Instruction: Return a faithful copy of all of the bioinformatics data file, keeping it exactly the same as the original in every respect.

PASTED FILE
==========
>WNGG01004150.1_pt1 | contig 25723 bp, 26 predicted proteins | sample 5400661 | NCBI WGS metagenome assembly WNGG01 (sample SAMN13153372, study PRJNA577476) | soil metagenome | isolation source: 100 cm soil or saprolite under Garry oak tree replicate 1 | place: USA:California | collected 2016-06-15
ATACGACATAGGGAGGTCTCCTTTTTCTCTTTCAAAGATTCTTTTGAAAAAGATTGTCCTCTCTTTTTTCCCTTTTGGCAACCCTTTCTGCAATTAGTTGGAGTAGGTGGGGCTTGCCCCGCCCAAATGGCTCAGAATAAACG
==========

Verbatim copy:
>WNGG01004150.1_pt1 | contig 25723 bp, 26 predicted proteins | sample 5400661 | NCBI WGS metagenome assembly WNGG01 (sample SAMN13153372, study PRJNA577476) | soil metagenome | isolation source: 100 cm soil or saprolite under Garry oak tree replicate 1 | place: USA:California | collected 2016-06-15
ATACGACATAGGGAGGTCTCCTTTTTCTCTTTCAAAGATTCTTTTGAAAAAGATTGTCCTCTCTTTTTTCCCTTTTGGCAACCCTTTCTGCAATTAGTTGGAGTAGGTGGGGCTTGCCCCGCCCAAATGGCTCAGAATAAACG